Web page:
It is a thing I myself have had to wrap my head around and come to terms with.

The people you love, may not necessarily love your hobby.

They may actually, not think very much of it.

They won’t hate it. But, it might be something of ‘meh.’

Just, MEH.

This can come across as seriously disappointing, especially for someone like me, who has held off on expressing this hobby and passion of mine, to loved and near and dear ones, for years and years and years simply out of fear.

And then, when the moment came… often I realised, it was a bigger thing for me, than it was for them.

And that is ok.

There may be a whole bevy of reasons why your loved ones and your passion aren’t immediate besties… or for that fact, EVER AFTER besties.

Your loved ones may be really busy.

Your loved ones may not know much about your passion.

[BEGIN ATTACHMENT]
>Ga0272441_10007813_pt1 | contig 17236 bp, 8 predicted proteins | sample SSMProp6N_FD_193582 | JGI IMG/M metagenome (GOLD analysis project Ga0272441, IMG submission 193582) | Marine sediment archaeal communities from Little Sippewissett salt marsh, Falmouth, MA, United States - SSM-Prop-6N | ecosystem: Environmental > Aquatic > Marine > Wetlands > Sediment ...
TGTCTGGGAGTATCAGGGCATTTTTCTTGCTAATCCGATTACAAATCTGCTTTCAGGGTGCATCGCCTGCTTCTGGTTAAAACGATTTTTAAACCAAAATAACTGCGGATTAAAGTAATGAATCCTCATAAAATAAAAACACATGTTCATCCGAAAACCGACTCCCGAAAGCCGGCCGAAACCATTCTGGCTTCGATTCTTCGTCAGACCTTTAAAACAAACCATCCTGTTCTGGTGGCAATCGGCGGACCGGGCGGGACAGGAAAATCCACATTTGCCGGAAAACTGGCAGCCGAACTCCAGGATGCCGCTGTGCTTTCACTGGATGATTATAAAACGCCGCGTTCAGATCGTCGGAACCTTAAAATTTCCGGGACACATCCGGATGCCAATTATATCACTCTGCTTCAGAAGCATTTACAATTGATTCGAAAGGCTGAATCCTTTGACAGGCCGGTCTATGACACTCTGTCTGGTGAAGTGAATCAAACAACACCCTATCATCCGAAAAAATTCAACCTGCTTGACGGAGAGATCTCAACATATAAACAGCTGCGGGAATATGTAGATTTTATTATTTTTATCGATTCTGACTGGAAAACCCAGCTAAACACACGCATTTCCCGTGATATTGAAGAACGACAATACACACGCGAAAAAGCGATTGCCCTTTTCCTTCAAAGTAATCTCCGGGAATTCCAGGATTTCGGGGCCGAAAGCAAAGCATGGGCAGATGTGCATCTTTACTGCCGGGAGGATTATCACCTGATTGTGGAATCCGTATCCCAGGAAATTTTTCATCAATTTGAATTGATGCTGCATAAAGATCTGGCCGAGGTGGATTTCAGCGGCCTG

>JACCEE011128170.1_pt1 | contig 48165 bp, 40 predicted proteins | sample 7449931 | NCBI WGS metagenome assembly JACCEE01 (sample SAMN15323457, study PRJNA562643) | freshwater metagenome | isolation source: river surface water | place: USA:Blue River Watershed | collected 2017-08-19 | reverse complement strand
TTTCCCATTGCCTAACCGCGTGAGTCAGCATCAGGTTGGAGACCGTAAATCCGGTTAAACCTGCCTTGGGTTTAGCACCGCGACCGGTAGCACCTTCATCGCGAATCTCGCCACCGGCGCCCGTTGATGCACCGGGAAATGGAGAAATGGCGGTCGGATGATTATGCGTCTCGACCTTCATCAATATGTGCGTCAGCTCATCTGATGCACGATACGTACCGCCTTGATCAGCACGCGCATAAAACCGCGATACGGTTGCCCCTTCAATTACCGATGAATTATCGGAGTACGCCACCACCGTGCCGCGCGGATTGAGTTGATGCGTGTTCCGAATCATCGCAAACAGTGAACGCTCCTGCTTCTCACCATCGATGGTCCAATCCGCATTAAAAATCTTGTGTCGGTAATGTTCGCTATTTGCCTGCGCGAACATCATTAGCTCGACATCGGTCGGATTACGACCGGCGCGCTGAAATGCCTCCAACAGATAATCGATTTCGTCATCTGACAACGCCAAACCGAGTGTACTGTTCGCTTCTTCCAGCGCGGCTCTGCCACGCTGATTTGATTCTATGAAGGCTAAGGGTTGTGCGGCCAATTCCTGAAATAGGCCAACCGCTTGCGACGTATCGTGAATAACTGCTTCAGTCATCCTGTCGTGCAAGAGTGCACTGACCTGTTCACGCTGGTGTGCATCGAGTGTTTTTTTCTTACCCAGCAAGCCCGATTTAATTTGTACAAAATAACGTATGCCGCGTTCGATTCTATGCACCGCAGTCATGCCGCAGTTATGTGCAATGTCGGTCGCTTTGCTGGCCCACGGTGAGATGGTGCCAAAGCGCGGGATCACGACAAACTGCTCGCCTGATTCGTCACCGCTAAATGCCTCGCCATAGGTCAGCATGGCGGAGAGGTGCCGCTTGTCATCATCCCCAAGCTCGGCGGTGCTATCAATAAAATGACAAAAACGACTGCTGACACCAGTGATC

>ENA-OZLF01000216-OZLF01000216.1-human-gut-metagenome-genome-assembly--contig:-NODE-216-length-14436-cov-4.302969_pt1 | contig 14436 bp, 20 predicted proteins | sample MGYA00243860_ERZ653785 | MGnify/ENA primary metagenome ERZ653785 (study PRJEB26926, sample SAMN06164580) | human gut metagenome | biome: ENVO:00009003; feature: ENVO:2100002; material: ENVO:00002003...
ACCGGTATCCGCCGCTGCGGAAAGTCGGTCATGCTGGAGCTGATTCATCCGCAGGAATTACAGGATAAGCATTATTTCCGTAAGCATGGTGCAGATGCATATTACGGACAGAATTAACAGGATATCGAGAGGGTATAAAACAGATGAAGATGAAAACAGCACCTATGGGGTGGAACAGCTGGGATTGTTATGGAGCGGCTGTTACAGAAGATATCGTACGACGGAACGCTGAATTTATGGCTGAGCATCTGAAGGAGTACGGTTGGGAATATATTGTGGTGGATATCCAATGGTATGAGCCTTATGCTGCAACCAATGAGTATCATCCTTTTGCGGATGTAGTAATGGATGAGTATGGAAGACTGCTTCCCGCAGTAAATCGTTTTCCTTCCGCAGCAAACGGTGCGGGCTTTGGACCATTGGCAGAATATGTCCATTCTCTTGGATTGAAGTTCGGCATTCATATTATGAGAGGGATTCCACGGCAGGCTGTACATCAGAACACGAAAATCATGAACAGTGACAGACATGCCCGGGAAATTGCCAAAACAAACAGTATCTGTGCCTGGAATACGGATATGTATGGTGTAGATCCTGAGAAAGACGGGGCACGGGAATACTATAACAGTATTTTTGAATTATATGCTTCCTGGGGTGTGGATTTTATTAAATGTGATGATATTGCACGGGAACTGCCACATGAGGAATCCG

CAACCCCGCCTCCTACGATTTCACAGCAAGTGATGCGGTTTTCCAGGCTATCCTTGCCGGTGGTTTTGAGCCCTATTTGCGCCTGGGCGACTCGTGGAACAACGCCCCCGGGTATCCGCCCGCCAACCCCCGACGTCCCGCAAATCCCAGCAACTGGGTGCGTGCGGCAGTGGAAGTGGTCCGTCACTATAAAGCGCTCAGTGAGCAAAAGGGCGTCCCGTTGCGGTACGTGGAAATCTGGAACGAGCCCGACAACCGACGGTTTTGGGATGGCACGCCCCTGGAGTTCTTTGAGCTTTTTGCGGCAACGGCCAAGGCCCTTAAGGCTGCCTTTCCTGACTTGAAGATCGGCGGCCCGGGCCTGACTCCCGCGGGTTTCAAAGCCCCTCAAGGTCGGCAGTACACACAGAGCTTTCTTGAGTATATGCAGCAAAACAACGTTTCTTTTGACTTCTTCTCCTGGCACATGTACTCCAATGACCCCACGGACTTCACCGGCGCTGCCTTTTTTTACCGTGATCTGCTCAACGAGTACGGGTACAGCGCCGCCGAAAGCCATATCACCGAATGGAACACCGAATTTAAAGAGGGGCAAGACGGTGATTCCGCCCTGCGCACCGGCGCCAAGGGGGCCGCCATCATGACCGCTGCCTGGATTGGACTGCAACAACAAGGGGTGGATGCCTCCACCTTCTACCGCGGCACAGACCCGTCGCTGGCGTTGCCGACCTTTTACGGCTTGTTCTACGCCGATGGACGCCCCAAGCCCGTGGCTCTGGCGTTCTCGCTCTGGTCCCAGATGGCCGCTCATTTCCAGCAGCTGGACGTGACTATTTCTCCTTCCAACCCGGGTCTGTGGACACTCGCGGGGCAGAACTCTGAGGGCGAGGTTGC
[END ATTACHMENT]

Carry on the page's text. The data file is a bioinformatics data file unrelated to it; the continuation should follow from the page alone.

Your loved ones may find it suddenly difficult to comprehend your sudden discovery at said-passion, and this in turn may highlight some difficult and unanswerable questions for them… those being, what are their passions? What are they doing in their life?

How are they turning their flame on in the routine of life?

Humans are a fascinating and extremely complex breed, and so you can be assured that all of the possible answers will not even begin to fill the paragraphs of this post.

You will notice I have not mentioned a fairly common reason for lack of excitement at the realisation of your passions… and that is jealousy. I have omitted it because real loved ones will not be jealous. They may exude mixed feelings, because of the sudden need to reflect on their own lives. But they will not be envious. They will not see red simply at your long and topsy-turvy journey to getting to your own pre-determined successful, “I’ve made it” destination.